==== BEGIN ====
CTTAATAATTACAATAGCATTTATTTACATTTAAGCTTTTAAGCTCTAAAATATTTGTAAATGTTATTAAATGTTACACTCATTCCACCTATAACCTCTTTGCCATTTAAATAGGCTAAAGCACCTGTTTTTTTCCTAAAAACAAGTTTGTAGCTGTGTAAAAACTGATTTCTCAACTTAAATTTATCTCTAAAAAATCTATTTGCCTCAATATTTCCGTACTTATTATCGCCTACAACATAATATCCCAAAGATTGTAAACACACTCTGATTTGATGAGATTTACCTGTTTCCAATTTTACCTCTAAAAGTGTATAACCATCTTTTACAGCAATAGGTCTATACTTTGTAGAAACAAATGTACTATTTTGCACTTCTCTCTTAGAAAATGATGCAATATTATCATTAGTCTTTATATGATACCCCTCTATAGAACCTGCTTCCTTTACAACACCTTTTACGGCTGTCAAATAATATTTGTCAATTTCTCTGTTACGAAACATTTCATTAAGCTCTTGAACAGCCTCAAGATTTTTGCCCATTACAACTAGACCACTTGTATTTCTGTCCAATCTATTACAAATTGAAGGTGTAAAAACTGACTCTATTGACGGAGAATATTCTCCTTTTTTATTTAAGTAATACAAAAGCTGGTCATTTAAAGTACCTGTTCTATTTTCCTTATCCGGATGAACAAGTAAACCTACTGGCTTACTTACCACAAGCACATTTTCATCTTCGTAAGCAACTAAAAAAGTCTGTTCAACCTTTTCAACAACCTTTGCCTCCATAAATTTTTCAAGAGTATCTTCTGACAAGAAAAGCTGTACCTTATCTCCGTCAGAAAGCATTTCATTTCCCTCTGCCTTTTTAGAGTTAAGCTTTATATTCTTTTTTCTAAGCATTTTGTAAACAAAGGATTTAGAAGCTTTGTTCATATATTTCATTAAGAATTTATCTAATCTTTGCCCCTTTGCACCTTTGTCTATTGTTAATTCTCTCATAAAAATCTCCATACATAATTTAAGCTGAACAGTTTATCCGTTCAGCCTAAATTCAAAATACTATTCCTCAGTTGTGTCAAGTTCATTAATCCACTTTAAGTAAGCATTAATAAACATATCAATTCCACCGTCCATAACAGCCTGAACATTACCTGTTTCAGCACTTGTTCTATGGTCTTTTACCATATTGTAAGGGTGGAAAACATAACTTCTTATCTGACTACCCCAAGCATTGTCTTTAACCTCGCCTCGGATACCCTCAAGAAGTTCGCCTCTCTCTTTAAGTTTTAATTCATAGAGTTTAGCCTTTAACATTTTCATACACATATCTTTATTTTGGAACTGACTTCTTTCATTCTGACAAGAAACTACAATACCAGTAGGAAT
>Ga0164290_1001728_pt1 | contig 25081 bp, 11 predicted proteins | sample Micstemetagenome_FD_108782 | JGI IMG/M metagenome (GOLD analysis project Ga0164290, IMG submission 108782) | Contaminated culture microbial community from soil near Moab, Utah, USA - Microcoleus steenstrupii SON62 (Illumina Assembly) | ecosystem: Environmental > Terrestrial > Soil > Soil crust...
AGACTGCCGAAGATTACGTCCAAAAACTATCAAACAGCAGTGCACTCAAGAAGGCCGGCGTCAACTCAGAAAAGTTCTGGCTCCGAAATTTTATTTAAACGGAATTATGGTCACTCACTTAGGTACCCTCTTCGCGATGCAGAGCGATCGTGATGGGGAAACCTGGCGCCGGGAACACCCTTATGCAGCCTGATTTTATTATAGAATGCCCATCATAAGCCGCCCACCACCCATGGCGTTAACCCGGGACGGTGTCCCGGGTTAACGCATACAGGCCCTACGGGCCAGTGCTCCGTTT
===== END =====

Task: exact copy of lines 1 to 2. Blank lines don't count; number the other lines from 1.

CTTAATAATTACAATAGCATTTATTTACATTTAAGCTTTTAAGCTCTAAAATATTTGTAAATGTTATTAAATGTTACACTCATTCCACCTATAACCTCTTTGCCATTTAAATAGGCTAAAGCACCTGTTTTTTTCCTAAAAACAAGTTTGTAGCTGTGTAAAAACTGATTTCTCAACTTAAATTTATCTCTAAAAAATCTATTTGCCTCAATATTTCCGTACTTATTATCGCCTACAACATAATATCCCAAAGATTGTAAACACACTCTGATTTGATGAGATTTACCTGTTTCCAATTTTACCTCTAAAAGTGTATAACCATCTTTTACAGCAATAGGTCTATACTTTGTAGAAACAAATGTACTATTTTGCACTTCTCTCTTAGAAAATGATGCAATATTATCATTAGTCTTTATATGATACCCCTCTATAGAACCTGCTTCCTTTACAACACCTTTTACGGCTGTCAAATAATATTTGTCAATTTCTCTGTTACGAAACATTTCATTAAGCTCTTGAACAGCCTCAAGATTTTTGCCCATTACAACTAGACCACTTGTATTTCTGTCCAATCTATTACAAATTGAAGGTGTAAAAACTGACTCTATTGACGGAGAATATTCTCCTTTTTTATTTAAGTAATACAAAAGCTGGTCATTTAAAGTACCTGTTCTATTTTCCTTATCCGGATGAACAAGTAAACCTACTGGCTTACTTACCACAAGCACATTTTCATCTTCGTAAGCAACTAAAAAAGTCTGTTCAACCTTTTCAACAACCTTTGCCTCCATAAATTTTTCAAGAGTATCTTCTGACAAGAAAAGCTGTACCTTATCTCCGTCAGAAAGCATTTCATTTCCCTCTGCCTTTTTAGAGTTAAGCTTTATATTCTTTTTTCTAAGCATTTTGTAAACAAAGGATTTAGAAGCTTTGTTCATATATTTCATTAAGAATTTATCTAATCTTTGCCCCTTTGCACCTTTGTCTATTGTTAATTCTCTCATAAAAATCTCCATACATAATTTAAGCTGAACAGTTTATCCGTTCAGCCTAAATTCAAAATACTATTCCTCAGTTGTGTCAAGTTCATTAATCCACTTTAAGTAAGCATTAATAAACATATCAATTCCACCGTCCATAACAGCCTGAACATTACCTGTTTCAGCACTTGTTCTATGGTCTTTTACCATATTGTAAGGGTGGAAAACATAACTTCTTATCTGACTACCCCAAGCATTGTCTTTAACCTCGCCTCGGATACCCTCAAGAAGTTCGCCTCTCTCTTTAAGTTTTAATTCATAGAGTTTAGCCTTTAACATTTTCATACACATATCTTTATTTTGGAACTGACTTCTTTCATTCTGACAAGAAACTACAATACCAGTAGGAAT
>Ga0164290_1001728_pt1 | contig 25081 bp, 11 predicted proteins | sample Micstemetagenome_FD_108782 | JGI IMG/M metagenome (GOLD analysis project Ga0164290, IMG submission 108782) | Contaminated culture microbial community from soil near Moab, Utah, USA - Microcoleus steenstrupii SON62 (Illumina Assembly) | ecosystem: Environmental > Terrestrial > Soil > Soil crust...